Memoir

The only street in Paris : life on the Rue des Martyrs book cover

The only street in Paris : life on the Rue des Martyrs

Elaine Sciolino

944.361 /Sciolino
Nonfiction, Memoir

Rue des Martyrs is more than just a street, it's an enchanting and bustling community in Paris. At just over half a mile long, spanning between the Ninth and 18th arrondissements, this street is filled with four- and five-story buildings of varying architectural designs, with picturesque wrought-iron balconies and shuttered windows and small businesses at street level. As the author (La Seduction), a former Paris bureau chief for the New York Times, explores her neighborhood, she describes its fascinating history, from ancient churches and the saints and martyrs the street may be named after to the 19th-century Cirque Medrano. The quaint cafés and shops remain locally owned, per Paris law, and their merchants and artisans are the leading characters of the book--and of the street. There's Roger Henri, who pushes a cart with a bell offering his knife-sharpening services; Michou, the owner and creator of the transvestite cabaret at No. 80; and Laurence Gillery, the woman who restores antique barometers, the last of her kind. The atmosphere on rue des Martyrs is refreshing and enticing in our modern world.

Candice's picture

Elaine Sciolino's book is a lovely paean to the Rue des Martrys, a street that runs north-south through the 9th arrondisement of Paris, and into the village of Montmartre. She chronicles the lives and activities of the storefronts and shopkeepers who live and work there, as well as the life and changing nature of the street itself. The assortment of shops--many of them providing fresh foods and personal services--help to create a sense of community among the residents that seems uniquely Parisian, and possibly of a bygone era. -Candice

The sun does shine : how I found life and freedom on death row book cover

The sun does shine : how I found life and freedom on death row

Anthony Ray Hinton

364.66 /Hinton
Memoir

"A powerful, revealing story of hope, love, justice, and the power of reading by a man who spent thirty years on death row for a crime he didn't commit"--

Meredith's picture

I recently read Bryan Stevenson's book, Just Mercy: A Story of Justice and Redemption, and had The Sun Does Shine on my TBR list not knowing it was written by one of the innocent people Stevenson and his Equal Justice Initiative fought to free. Hinton was wrongly convicted of a crime he did not commit and was sentenced to death. The evidence proving his innocence was overwhelming, but a racist system paid no attention and an innocent man spent years waiting for death. Hinton's inner strength is incredible. He has every right to be angry, to be bitter. He has every right to hate the people who did this to him. And yet he remained hopeful, never giving in despite a system that looks at color before facts. To read his story in his own words is so amazingly heart-breaking and frustrating, and so incredibly difficult at times. I wanted to stop, but I couldn't. Closing our eyes to reality doesn't make the injustice go away. There are more people like Hinton than we want to believe and they deserve the fairness we've been told our justice system is built upon. Unfortunately, reality paints a different picture. -Meredith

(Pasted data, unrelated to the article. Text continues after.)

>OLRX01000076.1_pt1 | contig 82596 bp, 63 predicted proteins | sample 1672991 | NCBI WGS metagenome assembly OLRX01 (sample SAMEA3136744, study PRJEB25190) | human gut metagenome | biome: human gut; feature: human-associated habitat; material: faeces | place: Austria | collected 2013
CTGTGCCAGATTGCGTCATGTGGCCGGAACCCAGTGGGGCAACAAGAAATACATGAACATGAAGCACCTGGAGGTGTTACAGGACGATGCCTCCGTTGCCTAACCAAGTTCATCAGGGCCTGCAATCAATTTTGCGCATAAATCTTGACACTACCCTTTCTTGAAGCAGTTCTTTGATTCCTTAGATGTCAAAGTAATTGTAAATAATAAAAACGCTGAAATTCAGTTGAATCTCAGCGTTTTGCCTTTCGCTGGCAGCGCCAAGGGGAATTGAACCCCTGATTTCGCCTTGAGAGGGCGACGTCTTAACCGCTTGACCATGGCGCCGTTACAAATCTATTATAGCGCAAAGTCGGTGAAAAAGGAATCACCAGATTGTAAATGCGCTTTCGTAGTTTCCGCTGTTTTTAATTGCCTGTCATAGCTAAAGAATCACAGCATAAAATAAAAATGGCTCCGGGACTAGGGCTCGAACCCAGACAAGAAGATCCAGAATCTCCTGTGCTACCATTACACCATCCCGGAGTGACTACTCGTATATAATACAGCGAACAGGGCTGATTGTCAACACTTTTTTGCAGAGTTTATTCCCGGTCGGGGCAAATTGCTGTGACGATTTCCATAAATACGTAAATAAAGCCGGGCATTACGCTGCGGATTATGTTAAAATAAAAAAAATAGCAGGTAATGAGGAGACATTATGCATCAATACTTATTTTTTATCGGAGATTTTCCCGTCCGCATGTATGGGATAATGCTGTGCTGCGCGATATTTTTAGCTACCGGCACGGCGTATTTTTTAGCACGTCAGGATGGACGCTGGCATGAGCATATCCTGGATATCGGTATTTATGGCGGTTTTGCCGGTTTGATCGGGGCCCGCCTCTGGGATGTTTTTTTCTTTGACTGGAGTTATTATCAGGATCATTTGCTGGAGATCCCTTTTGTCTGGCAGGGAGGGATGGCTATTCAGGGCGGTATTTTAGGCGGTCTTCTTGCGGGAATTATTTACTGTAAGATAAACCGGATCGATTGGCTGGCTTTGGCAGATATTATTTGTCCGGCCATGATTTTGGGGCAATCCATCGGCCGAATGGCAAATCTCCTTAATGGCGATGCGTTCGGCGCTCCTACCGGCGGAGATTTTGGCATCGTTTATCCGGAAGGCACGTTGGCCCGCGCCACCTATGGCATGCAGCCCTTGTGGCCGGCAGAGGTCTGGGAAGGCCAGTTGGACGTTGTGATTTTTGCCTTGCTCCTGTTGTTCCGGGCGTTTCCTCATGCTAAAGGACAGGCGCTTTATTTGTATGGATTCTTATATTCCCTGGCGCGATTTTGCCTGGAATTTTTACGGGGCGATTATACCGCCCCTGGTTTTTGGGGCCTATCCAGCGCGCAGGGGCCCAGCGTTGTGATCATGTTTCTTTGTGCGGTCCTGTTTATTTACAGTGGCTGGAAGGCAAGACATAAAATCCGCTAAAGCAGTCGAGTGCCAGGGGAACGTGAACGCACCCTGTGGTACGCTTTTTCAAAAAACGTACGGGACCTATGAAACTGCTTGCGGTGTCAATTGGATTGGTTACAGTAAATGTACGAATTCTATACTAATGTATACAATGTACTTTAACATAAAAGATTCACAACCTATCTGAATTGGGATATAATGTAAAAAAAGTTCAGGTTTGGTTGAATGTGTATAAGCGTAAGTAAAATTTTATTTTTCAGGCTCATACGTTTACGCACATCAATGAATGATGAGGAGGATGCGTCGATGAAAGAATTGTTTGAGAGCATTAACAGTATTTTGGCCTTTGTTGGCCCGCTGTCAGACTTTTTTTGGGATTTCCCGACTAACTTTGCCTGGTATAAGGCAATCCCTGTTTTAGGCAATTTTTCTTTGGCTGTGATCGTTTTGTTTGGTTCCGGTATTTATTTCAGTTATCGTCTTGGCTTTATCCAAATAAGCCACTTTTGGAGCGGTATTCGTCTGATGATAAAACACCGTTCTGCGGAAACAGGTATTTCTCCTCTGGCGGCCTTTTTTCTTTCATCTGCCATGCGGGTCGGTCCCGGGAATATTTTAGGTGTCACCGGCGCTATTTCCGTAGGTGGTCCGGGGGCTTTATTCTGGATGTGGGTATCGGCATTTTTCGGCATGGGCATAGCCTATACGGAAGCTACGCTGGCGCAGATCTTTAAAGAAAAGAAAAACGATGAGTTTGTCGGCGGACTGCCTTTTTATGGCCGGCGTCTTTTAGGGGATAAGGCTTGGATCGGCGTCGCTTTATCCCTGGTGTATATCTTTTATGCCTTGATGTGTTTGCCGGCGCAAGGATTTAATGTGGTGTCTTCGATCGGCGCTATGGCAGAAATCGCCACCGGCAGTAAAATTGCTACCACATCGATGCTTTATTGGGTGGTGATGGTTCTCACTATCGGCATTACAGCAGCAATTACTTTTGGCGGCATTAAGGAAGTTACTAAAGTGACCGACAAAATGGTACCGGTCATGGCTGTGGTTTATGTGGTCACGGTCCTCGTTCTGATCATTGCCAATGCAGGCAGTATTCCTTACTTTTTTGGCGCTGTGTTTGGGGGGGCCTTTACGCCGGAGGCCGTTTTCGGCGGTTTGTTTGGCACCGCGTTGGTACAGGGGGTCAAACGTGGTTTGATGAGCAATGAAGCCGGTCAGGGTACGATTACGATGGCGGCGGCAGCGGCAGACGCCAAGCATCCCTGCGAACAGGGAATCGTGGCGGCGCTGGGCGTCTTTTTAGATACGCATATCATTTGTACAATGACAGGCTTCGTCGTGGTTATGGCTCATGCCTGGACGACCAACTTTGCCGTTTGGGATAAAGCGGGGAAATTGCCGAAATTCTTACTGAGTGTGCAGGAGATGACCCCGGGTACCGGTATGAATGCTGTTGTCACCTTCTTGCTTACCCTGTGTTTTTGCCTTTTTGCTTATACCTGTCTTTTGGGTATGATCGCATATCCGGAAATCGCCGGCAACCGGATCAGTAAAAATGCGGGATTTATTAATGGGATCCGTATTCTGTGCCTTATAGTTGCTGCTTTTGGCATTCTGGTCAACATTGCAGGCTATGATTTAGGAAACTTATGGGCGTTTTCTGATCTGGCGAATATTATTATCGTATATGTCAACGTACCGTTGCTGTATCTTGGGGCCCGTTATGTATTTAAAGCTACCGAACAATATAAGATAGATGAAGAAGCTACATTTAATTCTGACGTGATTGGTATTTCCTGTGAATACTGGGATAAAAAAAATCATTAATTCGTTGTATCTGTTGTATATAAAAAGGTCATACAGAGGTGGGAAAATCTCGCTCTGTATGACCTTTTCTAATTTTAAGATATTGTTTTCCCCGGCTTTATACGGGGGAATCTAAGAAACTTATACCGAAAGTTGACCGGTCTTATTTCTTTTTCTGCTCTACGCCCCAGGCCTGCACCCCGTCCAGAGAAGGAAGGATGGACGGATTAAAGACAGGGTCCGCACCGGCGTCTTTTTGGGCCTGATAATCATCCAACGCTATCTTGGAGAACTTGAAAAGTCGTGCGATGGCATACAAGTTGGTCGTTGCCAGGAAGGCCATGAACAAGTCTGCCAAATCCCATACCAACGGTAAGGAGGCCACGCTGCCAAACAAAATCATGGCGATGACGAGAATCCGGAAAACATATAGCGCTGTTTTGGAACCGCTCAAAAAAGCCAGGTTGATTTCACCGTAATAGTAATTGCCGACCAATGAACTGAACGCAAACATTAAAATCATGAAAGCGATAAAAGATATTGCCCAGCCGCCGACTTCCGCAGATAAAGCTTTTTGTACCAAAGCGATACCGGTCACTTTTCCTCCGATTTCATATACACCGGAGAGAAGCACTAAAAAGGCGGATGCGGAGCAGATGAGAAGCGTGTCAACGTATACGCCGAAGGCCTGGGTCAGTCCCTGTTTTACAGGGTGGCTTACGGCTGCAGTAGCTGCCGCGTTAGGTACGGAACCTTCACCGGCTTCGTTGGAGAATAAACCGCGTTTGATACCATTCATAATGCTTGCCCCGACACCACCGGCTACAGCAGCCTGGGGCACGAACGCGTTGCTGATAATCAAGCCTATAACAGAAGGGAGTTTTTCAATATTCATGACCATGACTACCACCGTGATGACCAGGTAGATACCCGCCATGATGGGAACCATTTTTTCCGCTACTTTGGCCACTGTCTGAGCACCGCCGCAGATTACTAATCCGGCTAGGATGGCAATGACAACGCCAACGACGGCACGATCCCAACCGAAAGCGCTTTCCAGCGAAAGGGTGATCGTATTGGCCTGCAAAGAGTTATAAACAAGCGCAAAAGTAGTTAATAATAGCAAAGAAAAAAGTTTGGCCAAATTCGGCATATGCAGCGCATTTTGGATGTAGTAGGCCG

Heavy : an American memoir book cover

Heavy : an American memoir

Kiese Laymon

BIOGRAPHY Laymon, Kiese
Memoir

"Laymon writes eloquently and honestly about the physical manifestations of violence, grief, trauma, and abuse on his own body. He writes of his own eating disorder and gambling addiction as well as similar issues that run throughout his family. Through self-exploration, storytelling, and honest conversation with family and friends, Heavy seeks to bring what has been hidden into the light and to reckon with all of its myriad sources, from the most intimate--a mother-child relationship--to the most universal--a society that has undervalued and abused black bodies for centuries"--

Meredith's picture

The honesty in Kiese Laymon's writing is powerful. It will make you uncomfortable, but it will also make you think. -Meredith

Wild : from lost to found on the Pacific Crest Trail book cover

Wild : from lost to found on the Pacific Crest Trail

Cheryl Strayed

917.9 /Strayed
Memoir

A powerful, blazingly honest, inspiring memoir: the story of a 1,100 mile solo hike that broke down a young woman reeling from catastrophe--and built her back up again.

Meredith's picture

I don't know why I waited so long to read this book, but I'm so glad I did! I loved nearly every part of it, from her relationship to her mother and the need to do something different, to the honest truth that she was totally unprepared for her journey and still she walked. There were a few instances that kind of dragged, but they were few and far between. She was walking for miles on end; what did I expect? -Meredith

Hey, kiddo book cover

Hey, kiddo

Jarrett Krosoczka

362.2913 /Krosoczka
Graphic Novels, Memoir, Young Adult

"In kindergarten, Jarrett Krosoczka's teacher asks him to draw his family, with a mommy and a daddy. But Jarrett's family is much more complicated than that. His mom is an addict, in and out of rehab, and in and out of Jarrett's life. His father is a mystery -- Jarrett doesn't know where to find him, or even what his name is. Jarrett lives with his grandparents -- two very loud, very loving, very opinionated people who had thought they were through with raising children until Jarrett came along"--

Angela's picture

This book is getting rave reviews and was easy to see why. Hey, Kiddo is the graphic memoir of author-illustrator Jarrett J. Krosoczka. Raised by his colorful grandparents, who adopted him because his mother was an incarcerated heroin addict, Krosoczka didn't know his father's name until he saw his birth certificate when registering for a school ski trip. Hey, Kiddo traces Krosoczka's search for his father, his difficult interactions with his mother, his day-to-day life with his grandparents, and his path to becoming an artist. The artwork does, as intended, look like a memory or dream sequence and adds to the intensity of the book. It is a very honest description of his life growing up and at times can be very dark. Knowing the books he now writes and illustrates for children, it is amazing to see him overcome his upbringing to be the success he is today, it proves to be a very powerful message for everyone to take away. -Angela